Background: Asthma hospitalizations occur commonly. Many are preventable if asthma is well controlled. Medications and demographic factors affect asthma hospitalization rates. Recent studies suggest that inhaled long-acting beta-agonists (LABAs) may heighten risk of serious asthma exacerbation, particularly in African Americans.
Objectives: To further our understanding of the greater asthma morbidity associated with African American race and to investigate possible risk associated with LABAs.
Methods: In an ecologic analysis, asthma hospitalization rates in individuals aged 5 to 64 years were determined for Philadelphia zip codes in period 1 (1995-1997) and period 2 (1997-1999) and were studied for associations with asthma drug prescription rates, demographic factors, and numbers and types of asthma care providers.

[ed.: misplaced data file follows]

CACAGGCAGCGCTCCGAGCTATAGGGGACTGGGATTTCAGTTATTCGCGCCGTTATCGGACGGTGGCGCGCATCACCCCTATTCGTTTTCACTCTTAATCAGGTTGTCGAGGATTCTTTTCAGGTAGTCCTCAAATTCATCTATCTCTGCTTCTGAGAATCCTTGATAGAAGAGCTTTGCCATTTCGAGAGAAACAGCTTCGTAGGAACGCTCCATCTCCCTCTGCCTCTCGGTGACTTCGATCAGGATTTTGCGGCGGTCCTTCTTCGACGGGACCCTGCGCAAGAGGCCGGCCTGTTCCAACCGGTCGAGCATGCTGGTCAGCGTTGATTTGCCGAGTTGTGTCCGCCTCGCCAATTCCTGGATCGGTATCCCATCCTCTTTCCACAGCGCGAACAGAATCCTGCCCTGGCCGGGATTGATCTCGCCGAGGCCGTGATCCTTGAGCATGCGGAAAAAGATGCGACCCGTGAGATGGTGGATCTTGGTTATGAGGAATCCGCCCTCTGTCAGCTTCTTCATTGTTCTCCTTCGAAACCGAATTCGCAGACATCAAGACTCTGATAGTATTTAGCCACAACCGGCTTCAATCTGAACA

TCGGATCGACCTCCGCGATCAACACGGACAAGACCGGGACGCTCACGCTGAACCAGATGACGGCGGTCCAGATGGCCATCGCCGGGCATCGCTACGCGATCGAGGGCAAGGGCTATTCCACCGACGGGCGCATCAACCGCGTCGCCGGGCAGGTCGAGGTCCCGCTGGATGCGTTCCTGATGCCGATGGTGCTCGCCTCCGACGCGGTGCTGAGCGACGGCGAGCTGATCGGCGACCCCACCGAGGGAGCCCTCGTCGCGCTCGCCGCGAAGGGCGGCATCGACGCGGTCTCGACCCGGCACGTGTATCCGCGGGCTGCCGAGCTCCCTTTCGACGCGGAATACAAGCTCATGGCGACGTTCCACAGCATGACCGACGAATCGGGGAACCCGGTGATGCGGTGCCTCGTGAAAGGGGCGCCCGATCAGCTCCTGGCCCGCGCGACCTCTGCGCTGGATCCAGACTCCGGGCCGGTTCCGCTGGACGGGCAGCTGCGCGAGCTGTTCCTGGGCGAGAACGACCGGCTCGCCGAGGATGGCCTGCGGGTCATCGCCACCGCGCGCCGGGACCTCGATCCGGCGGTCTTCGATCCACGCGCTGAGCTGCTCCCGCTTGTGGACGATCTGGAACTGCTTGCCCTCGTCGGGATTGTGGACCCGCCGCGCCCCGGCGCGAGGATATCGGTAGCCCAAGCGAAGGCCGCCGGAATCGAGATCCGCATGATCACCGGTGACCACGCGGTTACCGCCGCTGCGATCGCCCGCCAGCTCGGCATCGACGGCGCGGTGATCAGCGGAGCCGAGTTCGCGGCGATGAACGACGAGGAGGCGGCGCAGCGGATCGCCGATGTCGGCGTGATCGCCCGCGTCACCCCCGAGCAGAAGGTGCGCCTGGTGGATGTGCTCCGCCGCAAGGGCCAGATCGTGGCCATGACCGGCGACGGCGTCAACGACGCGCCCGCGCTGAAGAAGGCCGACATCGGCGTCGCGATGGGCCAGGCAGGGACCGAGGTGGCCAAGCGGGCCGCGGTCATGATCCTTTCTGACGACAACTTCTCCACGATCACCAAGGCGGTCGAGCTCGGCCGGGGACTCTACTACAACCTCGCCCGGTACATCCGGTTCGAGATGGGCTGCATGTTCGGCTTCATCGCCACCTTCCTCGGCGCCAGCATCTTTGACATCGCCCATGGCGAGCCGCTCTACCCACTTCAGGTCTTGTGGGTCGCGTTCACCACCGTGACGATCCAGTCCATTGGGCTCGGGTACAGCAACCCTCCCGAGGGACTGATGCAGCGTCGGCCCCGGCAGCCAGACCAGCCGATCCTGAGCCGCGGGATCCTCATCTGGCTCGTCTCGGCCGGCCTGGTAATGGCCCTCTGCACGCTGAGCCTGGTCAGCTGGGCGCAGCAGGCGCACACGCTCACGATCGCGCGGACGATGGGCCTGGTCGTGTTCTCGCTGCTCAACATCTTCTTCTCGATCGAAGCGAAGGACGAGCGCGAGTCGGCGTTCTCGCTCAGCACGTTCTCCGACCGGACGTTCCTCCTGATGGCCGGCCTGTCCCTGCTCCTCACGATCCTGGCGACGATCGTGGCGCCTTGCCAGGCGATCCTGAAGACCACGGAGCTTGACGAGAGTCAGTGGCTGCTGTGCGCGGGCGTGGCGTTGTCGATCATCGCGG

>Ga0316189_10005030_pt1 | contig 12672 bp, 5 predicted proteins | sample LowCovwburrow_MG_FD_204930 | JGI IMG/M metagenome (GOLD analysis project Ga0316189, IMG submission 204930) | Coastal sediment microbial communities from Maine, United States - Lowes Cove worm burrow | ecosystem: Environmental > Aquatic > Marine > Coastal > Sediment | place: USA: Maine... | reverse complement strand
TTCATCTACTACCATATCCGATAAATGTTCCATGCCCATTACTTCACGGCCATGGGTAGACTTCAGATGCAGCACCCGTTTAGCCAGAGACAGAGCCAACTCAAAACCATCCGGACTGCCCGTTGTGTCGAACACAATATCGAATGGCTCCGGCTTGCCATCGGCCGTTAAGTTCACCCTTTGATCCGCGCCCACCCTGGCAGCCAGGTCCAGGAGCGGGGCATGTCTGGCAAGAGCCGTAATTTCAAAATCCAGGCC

Results: Higher hospitalization rates were found in African Americans vs Caucasians (45.7 vs 7.6 per 10,000) and in 5- to 17-year-olds vs 18- to 34- and 35- to 64-year-olds (30.4 vs 11.9 and 13.7 per 10,000). Hospitalizations were correlated directly with prescriptions for inhaled short-acting beta-agonists (SABAs) in periods 1 (r(s) = 0.61) and 2 (r(s) = 0.60) and inversely with LABA prescriptions in periods 1 (r(s) = -0.56) and 2 (r(s) = -0.66). Higher SABA prescription rates were also correlated with greater proportions of African Americans per zip code in periods 1 (r(s) = 0.58) and 2 (r(s) = 0.53). At all poverty levels, African Americans had higher hospitalization rates than Caucasians. Asthma hospitalization was significantly associated with poverty area residence (relative risk [RR], 2.29) and with African American race (RR, 4.31) and age (RR, 1.15) as individual-level variables (P < .001, Poisson regression).
Conclusions: These data do not support the contention that LABA exposure is a major cause of asthma morbidity. Risk of asthma hospitalization is strongly associated with being African American.